I mentioned in last week’s blog, How to Judge the Tide and Not Run Aground, that to become a competent boater there are three basic things you will need to learn in order to preserve the value of your boat by staying off the rocks: know the height of the tide, learn how to identify hazards on a chart, and learn how to plot your position on a chart so you know where you are in relation to the hazards. This week I’ll focus on chart symbols you need to be able to identify as serious hazards.
I’m assuming that as a boat owner or prospective boat owner you have some rudimentary knowledge of charts. However a quick review will help our discussion.
Official U.S. government charts published by NOAA have publication dates on them. Waterways may change, and artificial aids to navigation may be altered with little notice. Therefore, old or uncorrected charts should be avoided. A prudent mariner uses the most up-to-date chart available. Fortunately, charts are available online. Note this site also supplies topographical maps and aerial photos of the same areas for comparison.
Most nautical charts show waterways from our round world on a flat surface by using a Mercator projection. Geradus Mercator came up with a standard way to maintain the angles and shapes of small objects, in 1569, while also being able to represent courses as straight lines.
Lights, buoys, day marks, and fog signals mark channels, but they also warn mariners of dangers such as rocks, wrecks, and obstructions. In 1977, the International Association of Lighthouse Authorities (IALA) endorsed two maritime buoyage systems putting an end to the 30 odd systems existing at that time. The two main buoyage systems in the world are IALA System Region A and Region B. The U.S., North and South America, Japan, and the Philippines are in Region B where red markers and buoys are on the right when returning from sea or going up a river (“red right returning”).and green buoys are on the left. Europe and the rest of the world are under the IALA System known as Region A, and of course are reversed. Now that we’ve reviewed which side the colored marks should be passed in your area, we are ready to explore beyond them.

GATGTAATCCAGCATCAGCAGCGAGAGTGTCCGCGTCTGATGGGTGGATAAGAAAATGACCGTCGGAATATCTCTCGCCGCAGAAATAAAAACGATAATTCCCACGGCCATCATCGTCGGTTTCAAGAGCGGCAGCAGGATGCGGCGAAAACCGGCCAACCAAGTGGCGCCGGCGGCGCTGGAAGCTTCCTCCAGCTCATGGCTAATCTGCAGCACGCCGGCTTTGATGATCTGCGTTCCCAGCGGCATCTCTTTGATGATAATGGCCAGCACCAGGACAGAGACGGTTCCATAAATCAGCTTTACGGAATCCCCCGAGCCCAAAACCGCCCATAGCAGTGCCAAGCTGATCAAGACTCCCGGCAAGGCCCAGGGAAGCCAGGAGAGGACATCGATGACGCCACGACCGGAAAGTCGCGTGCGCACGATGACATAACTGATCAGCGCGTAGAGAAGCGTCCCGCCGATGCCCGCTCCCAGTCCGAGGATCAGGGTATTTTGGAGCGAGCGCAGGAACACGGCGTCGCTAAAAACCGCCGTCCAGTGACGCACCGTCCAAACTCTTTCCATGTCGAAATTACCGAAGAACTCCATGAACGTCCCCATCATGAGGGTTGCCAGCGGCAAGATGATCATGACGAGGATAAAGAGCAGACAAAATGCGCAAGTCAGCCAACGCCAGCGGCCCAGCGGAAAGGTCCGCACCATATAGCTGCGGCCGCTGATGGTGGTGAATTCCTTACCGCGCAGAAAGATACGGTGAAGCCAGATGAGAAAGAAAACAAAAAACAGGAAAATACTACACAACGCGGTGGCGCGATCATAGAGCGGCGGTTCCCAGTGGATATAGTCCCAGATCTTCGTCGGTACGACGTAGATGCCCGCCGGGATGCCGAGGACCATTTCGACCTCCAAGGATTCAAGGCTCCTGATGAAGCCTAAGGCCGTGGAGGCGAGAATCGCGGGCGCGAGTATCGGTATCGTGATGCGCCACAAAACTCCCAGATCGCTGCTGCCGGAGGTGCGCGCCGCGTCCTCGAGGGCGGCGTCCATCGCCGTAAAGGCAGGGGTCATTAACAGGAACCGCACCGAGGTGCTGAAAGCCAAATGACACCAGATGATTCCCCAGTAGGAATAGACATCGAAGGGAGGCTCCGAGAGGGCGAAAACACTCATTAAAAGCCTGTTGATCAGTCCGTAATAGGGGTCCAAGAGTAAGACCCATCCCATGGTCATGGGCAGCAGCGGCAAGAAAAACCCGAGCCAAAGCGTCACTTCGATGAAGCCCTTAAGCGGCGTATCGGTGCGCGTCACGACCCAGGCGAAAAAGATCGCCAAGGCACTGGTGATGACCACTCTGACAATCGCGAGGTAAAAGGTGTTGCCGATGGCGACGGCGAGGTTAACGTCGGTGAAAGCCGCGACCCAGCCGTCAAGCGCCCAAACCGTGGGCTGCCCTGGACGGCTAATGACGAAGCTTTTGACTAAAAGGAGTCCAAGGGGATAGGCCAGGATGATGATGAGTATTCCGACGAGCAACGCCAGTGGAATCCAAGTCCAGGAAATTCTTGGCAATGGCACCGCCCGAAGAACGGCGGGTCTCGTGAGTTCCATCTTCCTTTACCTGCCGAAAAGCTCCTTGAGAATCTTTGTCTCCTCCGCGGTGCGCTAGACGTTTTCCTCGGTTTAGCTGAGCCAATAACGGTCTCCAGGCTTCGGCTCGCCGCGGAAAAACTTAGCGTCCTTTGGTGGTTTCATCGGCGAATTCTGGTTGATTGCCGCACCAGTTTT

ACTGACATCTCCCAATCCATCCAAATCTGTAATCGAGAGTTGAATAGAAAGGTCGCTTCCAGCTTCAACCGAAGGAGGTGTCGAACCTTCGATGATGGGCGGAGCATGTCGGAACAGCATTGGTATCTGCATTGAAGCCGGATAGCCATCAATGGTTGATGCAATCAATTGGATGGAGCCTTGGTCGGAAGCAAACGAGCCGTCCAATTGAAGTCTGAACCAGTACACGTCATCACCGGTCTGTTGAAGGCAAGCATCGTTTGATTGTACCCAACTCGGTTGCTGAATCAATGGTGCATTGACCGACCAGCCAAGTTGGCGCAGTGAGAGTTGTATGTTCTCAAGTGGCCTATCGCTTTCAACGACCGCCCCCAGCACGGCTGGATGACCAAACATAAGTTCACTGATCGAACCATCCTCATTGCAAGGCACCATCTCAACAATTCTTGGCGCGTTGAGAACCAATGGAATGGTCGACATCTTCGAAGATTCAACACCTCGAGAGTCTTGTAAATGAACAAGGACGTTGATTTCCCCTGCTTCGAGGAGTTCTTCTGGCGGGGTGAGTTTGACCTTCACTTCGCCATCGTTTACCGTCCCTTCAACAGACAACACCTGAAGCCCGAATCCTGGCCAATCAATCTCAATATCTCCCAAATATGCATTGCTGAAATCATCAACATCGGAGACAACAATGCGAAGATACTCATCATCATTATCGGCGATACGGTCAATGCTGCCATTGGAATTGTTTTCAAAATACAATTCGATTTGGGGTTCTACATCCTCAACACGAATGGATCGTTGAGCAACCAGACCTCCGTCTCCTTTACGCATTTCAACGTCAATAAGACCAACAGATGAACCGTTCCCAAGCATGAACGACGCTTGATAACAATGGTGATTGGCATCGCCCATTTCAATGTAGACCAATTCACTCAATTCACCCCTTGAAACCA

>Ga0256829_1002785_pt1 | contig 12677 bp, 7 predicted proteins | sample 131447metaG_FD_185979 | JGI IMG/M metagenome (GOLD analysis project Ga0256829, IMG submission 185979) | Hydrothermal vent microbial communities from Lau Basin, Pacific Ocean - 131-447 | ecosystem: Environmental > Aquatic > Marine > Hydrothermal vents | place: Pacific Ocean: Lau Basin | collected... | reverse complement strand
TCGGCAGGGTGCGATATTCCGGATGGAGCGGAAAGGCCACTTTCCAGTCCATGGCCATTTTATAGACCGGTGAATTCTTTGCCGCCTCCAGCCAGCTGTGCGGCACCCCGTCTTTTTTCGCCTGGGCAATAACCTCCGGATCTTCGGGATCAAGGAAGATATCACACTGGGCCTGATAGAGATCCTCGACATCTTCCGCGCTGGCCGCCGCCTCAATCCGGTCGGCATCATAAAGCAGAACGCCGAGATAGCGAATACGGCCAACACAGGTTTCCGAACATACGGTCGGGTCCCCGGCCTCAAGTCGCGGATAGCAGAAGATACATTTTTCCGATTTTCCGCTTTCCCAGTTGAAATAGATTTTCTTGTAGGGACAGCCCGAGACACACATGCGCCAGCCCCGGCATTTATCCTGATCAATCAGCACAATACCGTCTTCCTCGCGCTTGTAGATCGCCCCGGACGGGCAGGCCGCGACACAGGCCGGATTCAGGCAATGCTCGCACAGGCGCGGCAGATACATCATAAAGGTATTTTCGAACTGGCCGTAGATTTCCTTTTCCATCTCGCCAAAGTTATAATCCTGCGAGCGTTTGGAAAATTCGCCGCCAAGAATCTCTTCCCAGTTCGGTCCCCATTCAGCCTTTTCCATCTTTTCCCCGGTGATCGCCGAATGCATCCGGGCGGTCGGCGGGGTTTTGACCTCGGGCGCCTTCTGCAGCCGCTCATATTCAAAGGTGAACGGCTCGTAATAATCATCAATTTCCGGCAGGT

Charts use symbols, shading and colors to relate the position and nature of features useful to navigators, such as sea bed information and landmarks. Shading and colors distinguish between man-made features, dry land, sea bed that dries with the tide and seabed that is permanently underwater, and also can indicate water depth—pure white or the lack of color indicates deeper water.
Chart symbols used to describe obstructions and hazards such as rocks, reefs, or wrecks are the ones we want to be able to identify. Each type of hazard has multiple symbols denoting some attribute. For instance, a wreck that is exposed has a different symbol from a fully submerged wreck or a submerged wreck that is not dangerous. NOAA’s chart 1, has a full list of all chart symbols used on U.S. charts, but the rocks, shipwrecks and obstructions subset are portrayed as follows;
Now that you are able to identify depths from my previous blog, and know hazards and obstructions from this one, I’ll address how to fix your position on a paper chart so you can visualize where you are in relation to these hazards in a future post. Staying afloat, maintaining your vessel’s value, and the safety of those onboard are worth the effort.